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@uktrains is no longer operating

Page history last edited by Ben Smith 13 years, 2 months ago

@uktrains stopped operating on 4th May 2011


Some breaking good news from the team at National Rail Enquiries (who's services we recommend you switch to)...
Their service to send you journey-specific alerts (previously offered by SMS at 25p per disruption 'event') now also operates by Twitter DM for free.

If anything gave us confidence that ATOC are making progress in this area, this does.

Try the service for yourself here:  http://www.nationalrail.co.uk/alerts


What was @uktrains?


For full details and a full list of accounts see the original front page.


@uktrains was an unofficial train disruption Twitter service for UK rail travellers. It was:



The service first gained significant use (and some media coverage) in February 2009 when heavy snow caused mass travel disruption and caused many official sources of alerts to fail.


The service operated for approximately two and a half years, was followed by over 10,000 almost 20,000 people at peak and issued over 50,000 over 85,000 travel tweets. [Corrected]


Why is @uktrains shutting down?


The BBC has ended the excellent Backstage project which was the source for the bulk of the data. Although crowd-sourced data augmented the BBC-provided alerts these alone are not sufficient for the service to remain viable. This has affected all the other services using this data too.


What should @uktrains users do now?


National Rail Enquiries now run a set of official Twitter accounts tweeting travel information for UK operators. This is the best general replacement for the @uktrains service.


A number of rail companies are also providing customer service directly via Twitter now too. Ben is now maintaining a Twitter list of these accounts.


Ben is still happy to take comments or questions on the service and his contact details are still available.


Did @uktrains achieve anything?


A message from Ben:


The @uktrains service led to the creation of National Rail Enquiries own official service and I've since met with staff from ATOC (who operate National Rail Enquiries) on a number of occasions to offer support, suggestions and (occasional) constructive criticism. This has always been well received and the enthusiasm of the ATOC team gives me confidence that the official service will improve even further over time. I'll happily continue to offer ATOC as much support as they would like from the creation and operation of @uktrains.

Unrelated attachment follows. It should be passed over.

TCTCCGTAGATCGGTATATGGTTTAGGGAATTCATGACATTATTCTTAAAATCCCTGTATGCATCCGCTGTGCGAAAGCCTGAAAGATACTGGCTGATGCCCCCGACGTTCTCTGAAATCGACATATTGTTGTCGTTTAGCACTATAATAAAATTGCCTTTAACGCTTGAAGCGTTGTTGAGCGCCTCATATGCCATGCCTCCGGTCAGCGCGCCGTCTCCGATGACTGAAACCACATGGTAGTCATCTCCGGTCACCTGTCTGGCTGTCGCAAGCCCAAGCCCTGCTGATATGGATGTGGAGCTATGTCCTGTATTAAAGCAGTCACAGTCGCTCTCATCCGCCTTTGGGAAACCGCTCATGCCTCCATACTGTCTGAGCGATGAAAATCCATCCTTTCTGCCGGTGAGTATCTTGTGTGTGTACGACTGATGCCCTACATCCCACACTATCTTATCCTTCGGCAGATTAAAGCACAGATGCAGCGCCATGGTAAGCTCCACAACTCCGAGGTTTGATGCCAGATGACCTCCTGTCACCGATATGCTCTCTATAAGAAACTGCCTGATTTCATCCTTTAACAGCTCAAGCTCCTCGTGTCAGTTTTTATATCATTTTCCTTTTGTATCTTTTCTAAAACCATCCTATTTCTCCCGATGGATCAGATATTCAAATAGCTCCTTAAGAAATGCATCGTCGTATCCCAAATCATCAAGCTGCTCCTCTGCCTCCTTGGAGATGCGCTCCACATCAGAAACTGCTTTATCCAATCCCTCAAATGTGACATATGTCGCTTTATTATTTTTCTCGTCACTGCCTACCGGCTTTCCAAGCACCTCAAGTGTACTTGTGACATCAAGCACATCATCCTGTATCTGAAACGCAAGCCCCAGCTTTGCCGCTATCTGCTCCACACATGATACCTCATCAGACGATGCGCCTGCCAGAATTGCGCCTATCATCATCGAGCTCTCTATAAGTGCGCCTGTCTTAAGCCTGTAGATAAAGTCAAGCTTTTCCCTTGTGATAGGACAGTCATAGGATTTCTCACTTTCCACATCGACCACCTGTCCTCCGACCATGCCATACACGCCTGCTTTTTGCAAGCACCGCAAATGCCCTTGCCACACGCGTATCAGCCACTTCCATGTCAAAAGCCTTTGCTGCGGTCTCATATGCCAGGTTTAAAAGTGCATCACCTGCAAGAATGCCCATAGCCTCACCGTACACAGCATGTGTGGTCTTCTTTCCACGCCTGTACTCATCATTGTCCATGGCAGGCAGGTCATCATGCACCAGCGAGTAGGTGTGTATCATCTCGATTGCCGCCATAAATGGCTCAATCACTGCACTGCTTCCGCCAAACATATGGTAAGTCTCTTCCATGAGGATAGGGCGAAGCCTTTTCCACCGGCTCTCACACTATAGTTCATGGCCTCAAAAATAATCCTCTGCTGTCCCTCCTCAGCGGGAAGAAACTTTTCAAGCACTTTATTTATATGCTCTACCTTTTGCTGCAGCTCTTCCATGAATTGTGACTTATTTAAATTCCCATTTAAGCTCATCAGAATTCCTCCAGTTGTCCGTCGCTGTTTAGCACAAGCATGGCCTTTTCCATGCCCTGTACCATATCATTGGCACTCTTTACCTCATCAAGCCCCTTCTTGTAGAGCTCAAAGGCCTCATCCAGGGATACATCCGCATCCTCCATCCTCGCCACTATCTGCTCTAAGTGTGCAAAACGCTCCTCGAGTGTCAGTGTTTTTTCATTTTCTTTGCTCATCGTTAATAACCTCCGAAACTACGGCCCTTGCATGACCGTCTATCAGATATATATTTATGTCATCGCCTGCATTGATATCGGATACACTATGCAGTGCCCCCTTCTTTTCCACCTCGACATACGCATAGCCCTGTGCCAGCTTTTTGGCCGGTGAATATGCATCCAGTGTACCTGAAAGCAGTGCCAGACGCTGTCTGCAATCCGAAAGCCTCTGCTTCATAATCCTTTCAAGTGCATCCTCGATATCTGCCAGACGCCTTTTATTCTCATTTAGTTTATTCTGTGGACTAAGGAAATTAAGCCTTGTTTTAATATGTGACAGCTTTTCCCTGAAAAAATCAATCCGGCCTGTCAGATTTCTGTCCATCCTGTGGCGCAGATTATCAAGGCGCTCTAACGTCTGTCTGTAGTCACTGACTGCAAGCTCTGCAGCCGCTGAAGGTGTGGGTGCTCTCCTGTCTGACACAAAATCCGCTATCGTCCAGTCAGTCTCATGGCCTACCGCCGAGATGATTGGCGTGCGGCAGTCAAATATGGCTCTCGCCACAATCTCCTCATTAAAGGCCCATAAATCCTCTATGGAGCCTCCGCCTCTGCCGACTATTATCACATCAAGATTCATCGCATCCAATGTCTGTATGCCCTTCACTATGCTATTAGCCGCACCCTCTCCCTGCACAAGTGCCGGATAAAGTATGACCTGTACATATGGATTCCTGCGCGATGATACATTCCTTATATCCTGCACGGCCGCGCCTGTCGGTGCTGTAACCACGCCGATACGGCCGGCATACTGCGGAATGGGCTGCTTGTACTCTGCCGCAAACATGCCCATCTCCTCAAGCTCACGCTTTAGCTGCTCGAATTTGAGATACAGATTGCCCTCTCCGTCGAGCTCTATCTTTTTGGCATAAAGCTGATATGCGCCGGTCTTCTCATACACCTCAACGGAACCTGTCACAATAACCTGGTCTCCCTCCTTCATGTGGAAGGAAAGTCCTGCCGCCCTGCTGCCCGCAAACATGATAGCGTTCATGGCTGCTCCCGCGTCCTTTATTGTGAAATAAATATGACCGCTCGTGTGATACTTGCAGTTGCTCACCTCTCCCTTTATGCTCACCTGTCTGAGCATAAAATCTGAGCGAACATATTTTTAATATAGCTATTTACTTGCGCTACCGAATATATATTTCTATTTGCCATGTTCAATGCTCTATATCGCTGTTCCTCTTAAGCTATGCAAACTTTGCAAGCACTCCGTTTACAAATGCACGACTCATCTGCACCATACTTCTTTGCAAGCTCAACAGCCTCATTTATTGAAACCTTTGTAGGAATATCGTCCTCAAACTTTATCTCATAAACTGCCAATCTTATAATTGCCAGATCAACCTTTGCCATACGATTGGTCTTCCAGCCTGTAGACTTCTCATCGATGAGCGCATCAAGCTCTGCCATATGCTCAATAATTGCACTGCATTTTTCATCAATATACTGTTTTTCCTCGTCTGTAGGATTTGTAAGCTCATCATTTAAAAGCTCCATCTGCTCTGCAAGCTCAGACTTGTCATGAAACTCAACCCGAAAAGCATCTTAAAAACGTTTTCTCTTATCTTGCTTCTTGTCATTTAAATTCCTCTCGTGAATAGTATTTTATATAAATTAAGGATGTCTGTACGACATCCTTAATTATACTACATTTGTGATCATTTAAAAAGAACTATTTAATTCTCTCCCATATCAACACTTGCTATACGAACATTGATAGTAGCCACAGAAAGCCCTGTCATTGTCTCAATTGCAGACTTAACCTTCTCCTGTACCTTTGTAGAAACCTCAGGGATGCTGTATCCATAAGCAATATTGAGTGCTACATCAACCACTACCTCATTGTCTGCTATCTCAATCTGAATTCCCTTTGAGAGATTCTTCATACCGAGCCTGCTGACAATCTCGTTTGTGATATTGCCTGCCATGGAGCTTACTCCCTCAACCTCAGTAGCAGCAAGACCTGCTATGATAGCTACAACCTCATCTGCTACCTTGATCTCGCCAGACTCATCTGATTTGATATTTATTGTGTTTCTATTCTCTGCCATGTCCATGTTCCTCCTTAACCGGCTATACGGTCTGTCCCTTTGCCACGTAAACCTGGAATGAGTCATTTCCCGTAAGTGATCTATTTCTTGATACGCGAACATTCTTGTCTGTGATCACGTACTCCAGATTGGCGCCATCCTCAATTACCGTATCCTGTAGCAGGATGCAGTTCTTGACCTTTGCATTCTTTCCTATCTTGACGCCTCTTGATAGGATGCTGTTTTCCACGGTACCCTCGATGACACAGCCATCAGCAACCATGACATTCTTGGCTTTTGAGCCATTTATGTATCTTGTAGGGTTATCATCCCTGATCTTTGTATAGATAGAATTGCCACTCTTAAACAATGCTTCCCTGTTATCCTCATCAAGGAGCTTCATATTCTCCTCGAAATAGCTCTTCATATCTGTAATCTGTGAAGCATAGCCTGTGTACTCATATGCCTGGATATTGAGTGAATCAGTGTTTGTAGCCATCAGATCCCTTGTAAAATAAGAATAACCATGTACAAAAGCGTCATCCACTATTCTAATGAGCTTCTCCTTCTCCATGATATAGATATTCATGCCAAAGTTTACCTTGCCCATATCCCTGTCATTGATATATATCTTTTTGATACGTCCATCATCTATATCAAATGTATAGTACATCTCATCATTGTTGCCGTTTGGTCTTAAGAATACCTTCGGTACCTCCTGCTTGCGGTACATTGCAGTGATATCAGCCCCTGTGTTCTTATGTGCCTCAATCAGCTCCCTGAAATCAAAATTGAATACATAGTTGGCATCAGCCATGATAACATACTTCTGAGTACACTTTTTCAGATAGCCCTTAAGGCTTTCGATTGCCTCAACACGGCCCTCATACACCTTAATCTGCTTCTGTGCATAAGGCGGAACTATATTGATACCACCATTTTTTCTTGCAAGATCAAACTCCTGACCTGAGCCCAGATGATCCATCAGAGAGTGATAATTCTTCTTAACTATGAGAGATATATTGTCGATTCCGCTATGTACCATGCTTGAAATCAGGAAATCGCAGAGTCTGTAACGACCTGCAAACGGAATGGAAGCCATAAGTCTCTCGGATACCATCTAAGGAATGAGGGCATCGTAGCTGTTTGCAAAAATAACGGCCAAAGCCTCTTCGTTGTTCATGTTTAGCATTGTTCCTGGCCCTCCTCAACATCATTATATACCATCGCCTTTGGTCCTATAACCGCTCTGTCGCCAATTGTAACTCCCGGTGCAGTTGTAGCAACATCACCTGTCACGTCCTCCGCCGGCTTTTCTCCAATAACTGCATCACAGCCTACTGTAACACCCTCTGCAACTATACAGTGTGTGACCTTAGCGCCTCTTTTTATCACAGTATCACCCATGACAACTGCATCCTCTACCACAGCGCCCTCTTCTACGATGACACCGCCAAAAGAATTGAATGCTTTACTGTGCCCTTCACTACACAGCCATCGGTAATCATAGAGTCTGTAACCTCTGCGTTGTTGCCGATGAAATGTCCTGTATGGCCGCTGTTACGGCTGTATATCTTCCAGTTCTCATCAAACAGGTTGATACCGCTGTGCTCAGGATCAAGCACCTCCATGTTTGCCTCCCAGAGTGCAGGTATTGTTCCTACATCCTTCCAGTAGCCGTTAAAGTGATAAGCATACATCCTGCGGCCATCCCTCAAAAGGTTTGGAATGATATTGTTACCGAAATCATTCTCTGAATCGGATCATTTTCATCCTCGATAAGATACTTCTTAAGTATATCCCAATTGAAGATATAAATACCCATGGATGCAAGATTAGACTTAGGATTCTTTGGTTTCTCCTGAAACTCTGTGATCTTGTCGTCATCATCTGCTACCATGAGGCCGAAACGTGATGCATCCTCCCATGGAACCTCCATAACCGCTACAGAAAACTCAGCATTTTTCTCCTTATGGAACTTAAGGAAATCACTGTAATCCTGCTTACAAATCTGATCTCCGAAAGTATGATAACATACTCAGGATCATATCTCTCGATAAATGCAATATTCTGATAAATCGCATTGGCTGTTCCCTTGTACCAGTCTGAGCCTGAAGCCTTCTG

I'd also like to thank a small but reliable group who fed crowd-sourced alerts into the system. These were invaluable during major incidents, adding information and context that the official sources often lack. I'd urge you to keep tweeting about your travel experiences and to let National Rail Enquiries know how you would like their service to develop - they are listening.


We have influenced rail operators' attitudes towards communicating with customers via social media - we can continue to do so.


The Future


Despite the positive progress since @uktrains was first established there's still a way to go:


  1. Most train companies still need to engage with their customers better through Twitter and social media. Those without any presence should follow the lead of those already providing excellent customer service such as Chiltern and London Midland.

  2. National Rail Enquiries should continue to improve their Twitter (and Facebook) services by automating them for greater accuracy and speed. Adding geographic data to tweets will also be increasingly important in future as location-based services grow in popularity.

  3. ATOC should open far more of its data sources for public use so independent developers can help them to help rail users. The complexity and limitations currently in place should be re-visited and data should be given away for free in future - having already been paid for by rail travellers (this does not preclude National Rail from producing their own paid-for services / apps for consumers but would allow greater choice / competition).

  4. Network Rail and The Office for Rail Regulation should read this post and act on its recommendations around opening their data sources too. Perhaps even (gasp!) in a co-ordinated effort with ATOC.


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